The epidemic of criminality by bailiffs and law breaking by local councils is being dragged blinking into the sunlight thanks to the Citizens Advice Bureau, which is accusing councils of letting bailiffs get away with threatening and aggressive behaviour when collecting council tax debts.
The CAB report that in a survey of 500 people who were being subjected to bailiff action instigated by local authorities, 38% said that they were charged fees for visits bailiffs never made and 40% reported that they were threatened with the removal of items that did not belong to them. Both of these actions constitute criminal behaviour. The bailiffs’ ‘trade body’ (no, really), the Civil Enforcement Association, is aggressively denying the findings and rubbishing the survey’s validity, saying:
This is based upon distorted facts, the use of pseudo statistical analysis and highly emotive and inappropriate language. This self-selecting sample of 500 unhappy individuals cannot be extrapolated to imply that it reflects the situation amongst the general population of debtors.
The problem for the association and the vested interests of its membership is that we know from many low profile stories in the local press, and write ups on blogs, that what is being described in the CAB report is not out of the ordinary, but typical features of bailiff action.
The only reason the Civil Enforcement Association is able to say what has been attributed to its director general, Steven Everson, is that councils wrongly and deliberately refer complaints about bailiffs operating on their behalf back to the bailiffs themselves, where the complaints are routinely ignored. Even where complaints are made to the police no action is taken, for fear that taking action against entities working on behalf of the establishment will undermine the establishment’s ability to extract monies it has determined for itself as being due.
With enforcement of the law not forthcoming because the police ignore the reports made to them despite the evidence provided, and despite reports of criminal behaviour being wrongly and deliberately written off as civil matters, the only organised voice for a large number of victims of fraud perpetrated by bailiffs and councils, is Citizens Advice. How long that lasts, before pressure is appliedon the CAB to put the matter back under the carpet, remains to be seen.
For newer readers not familiar with the issues, a brief explanation…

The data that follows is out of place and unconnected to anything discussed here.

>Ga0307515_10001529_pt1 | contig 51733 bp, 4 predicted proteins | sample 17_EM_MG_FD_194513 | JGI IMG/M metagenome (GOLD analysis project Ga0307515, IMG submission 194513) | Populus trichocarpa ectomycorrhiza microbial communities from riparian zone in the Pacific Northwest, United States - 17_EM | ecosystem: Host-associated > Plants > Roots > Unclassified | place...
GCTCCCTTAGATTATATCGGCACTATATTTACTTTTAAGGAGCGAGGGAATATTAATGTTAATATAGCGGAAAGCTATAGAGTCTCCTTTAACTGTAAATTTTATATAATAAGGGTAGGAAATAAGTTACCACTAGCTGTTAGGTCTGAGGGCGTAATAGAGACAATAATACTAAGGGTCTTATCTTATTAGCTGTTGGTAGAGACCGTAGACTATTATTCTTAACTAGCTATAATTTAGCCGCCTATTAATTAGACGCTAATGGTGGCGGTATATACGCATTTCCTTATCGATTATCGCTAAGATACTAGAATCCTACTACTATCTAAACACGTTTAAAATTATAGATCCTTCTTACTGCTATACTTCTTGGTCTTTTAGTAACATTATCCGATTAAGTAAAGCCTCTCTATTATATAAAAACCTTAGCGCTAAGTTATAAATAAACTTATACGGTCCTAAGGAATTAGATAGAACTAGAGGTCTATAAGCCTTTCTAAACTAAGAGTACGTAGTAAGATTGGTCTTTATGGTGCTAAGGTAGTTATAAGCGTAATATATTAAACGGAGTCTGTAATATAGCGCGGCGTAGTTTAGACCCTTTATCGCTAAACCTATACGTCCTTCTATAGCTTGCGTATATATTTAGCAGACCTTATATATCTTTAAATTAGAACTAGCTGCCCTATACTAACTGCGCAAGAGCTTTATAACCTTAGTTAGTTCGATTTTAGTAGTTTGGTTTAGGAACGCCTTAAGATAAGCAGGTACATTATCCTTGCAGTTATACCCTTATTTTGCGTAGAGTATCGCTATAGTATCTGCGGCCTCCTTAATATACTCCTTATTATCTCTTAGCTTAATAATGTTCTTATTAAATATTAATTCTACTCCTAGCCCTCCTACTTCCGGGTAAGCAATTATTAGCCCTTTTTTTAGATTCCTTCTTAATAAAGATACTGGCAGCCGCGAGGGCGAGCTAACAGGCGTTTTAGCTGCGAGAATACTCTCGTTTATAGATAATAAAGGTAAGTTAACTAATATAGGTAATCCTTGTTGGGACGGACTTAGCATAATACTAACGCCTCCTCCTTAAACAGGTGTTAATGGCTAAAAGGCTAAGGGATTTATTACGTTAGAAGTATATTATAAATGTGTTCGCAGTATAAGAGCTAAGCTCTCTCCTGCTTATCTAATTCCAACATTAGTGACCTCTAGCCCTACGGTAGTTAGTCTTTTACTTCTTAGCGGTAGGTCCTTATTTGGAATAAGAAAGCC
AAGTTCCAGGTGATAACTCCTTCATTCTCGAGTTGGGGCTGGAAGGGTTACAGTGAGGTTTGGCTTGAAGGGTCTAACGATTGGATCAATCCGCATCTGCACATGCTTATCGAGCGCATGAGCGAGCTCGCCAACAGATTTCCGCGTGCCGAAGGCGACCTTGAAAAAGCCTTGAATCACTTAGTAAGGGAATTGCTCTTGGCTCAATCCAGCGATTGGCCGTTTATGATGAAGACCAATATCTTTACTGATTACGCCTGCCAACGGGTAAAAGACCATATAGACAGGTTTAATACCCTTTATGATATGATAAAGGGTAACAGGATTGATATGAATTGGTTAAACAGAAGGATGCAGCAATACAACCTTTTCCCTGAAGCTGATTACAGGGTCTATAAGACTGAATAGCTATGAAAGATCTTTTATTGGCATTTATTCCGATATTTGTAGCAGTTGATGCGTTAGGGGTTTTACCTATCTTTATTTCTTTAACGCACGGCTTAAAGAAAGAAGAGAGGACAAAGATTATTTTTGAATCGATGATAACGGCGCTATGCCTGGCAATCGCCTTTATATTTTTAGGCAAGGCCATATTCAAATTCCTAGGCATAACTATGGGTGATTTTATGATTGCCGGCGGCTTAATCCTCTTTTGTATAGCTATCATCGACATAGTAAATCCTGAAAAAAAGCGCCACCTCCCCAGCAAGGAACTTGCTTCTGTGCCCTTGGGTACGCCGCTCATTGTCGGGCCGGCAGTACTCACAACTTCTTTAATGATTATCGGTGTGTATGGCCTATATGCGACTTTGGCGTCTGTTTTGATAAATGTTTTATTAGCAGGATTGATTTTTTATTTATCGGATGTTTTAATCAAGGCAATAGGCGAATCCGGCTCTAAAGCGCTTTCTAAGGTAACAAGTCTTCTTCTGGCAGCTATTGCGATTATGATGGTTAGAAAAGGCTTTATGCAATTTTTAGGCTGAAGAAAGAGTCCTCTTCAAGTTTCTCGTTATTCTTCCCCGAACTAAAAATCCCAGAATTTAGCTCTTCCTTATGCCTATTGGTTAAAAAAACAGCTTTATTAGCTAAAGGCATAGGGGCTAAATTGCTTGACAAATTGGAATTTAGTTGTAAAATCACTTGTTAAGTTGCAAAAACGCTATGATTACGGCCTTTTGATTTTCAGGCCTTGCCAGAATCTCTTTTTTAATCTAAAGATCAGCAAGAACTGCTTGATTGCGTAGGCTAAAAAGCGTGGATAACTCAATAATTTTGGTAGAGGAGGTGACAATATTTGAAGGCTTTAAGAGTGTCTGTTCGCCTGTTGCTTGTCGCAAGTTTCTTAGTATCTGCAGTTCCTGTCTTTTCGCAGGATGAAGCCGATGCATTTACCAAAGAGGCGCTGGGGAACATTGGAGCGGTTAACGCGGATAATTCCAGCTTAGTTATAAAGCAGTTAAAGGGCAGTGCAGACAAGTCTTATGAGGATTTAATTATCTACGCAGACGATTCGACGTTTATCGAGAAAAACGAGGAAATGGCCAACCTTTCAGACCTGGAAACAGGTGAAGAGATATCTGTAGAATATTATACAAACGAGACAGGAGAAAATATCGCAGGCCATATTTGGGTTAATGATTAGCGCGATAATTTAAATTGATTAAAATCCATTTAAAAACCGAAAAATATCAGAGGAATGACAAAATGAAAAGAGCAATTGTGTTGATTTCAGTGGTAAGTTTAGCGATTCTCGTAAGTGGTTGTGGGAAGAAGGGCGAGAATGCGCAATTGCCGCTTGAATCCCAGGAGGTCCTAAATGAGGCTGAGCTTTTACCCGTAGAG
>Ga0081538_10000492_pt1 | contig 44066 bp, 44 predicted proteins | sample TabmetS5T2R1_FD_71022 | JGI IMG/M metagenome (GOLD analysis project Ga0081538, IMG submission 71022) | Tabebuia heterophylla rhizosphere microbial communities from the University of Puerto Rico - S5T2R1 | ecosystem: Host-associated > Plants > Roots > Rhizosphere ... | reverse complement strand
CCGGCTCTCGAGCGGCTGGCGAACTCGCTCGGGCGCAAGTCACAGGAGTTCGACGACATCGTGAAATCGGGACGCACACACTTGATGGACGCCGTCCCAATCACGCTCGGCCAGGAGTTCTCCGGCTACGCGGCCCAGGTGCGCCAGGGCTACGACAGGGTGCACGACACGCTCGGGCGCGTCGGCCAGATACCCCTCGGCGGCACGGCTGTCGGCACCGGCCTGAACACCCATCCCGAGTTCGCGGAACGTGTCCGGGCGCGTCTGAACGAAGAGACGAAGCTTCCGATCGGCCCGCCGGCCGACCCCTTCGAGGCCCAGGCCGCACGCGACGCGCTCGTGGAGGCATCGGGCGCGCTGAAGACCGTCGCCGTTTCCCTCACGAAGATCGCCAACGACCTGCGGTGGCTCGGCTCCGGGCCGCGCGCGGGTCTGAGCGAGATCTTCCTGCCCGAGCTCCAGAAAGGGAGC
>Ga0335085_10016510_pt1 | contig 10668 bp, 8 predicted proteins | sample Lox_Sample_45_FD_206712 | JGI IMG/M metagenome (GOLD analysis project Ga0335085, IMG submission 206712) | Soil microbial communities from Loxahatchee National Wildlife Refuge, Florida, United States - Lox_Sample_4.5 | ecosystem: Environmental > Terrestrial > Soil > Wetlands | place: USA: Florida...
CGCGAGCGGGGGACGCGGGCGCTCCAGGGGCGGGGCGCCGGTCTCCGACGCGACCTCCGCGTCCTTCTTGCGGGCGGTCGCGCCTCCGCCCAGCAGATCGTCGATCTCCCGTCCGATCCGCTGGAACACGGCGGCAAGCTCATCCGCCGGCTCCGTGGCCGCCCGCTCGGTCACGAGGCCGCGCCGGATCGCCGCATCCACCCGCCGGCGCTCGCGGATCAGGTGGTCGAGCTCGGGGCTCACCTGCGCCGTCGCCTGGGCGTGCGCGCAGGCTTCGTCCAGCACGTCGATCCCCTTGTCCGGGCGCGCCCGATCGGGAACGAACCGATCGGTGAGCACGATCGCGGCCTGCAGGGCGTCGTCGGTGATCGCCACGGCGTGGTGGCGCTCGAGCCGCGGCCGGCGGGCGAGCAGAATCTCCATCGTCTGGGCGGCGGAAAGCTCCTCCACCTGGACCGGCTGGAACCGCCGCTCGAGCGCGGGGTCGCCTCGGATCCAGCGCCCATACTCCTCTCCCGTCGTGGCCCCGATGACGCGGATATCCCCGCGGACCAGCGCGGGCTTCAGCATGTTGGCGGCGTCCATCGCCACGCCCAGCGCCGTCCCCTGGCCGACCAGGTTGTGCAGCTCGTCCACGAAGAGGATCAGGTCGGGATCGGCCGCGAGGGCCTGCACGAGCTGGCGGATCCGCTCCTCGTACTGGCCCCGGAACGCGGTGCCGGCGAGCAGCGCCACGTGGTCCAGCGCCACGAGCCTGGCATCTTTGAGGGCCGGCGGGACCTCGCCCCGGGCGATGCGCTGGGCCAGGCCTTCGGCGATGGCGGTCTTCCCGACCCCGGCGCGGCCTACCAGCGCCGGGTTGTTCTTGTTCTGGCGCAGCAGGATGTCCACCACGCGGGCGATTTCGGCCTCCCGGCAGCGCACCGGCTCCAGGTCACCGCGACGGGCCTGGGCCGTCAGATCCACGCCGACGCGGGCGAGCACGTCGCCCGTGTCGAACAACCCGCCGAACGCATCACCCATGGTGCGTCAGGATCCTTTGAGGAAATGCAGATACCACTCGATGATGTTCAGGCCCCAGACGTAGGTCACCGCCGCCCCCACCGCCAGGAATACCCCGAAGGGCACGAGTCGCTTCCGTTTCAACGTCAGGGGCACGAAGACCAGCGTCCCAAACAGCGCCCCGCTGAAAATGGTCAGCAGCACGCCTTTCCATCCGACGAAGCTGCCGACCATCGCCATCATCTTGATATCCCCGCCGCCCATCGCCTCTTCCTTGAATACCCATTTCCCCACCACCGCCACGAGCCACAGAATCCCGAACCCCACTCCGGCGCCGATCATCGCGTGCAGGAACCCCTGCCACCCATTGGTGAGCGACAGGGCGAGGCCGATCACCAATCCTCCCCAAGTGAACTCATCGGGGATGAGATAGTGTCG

The most common example of criminal behaviour is the fraudulent charges applied for liability orders by councils. The Council Tax (Administration and Enforcement) Regulations 1992 (as amended), permit councils to charge ‘costs reasonably incurred’ for liability orders to enforce council tax demands. The court fee cost of liability orders, according to the Magistrates’ Courts fee schedule, is £3.00. When factoring in administration and postage overheads the total charged to the resident should be no more than £10. Yet many councils are charging between £80 – £125 per order, making a profit after costs reasonably incurred. See here and here. This is blatantly against the law. Also against the law is the practice of bailiffs charging for visits they have not made, charging fees that are higher than the statutory schedule for fees, threatening behaviour and intimidation, and threatening to undertake actions they have no power to carry out, such as entering a home or changing the locks unless payment is made immediately – which happens frequently. Councils also seek to evade responsibility for the actions of their contractors despite full responsibility resting with them as is made clear by the government:
The hypocrisy in all this is we have an establishment that uses the law to ensure people who do not pay the council tax demand in full are threatened, bullied and harrassed until the money is prised from them. Yet the same establishment works in concert to ensure when its own break the law, no legal action will follow. The rules are only for the little people.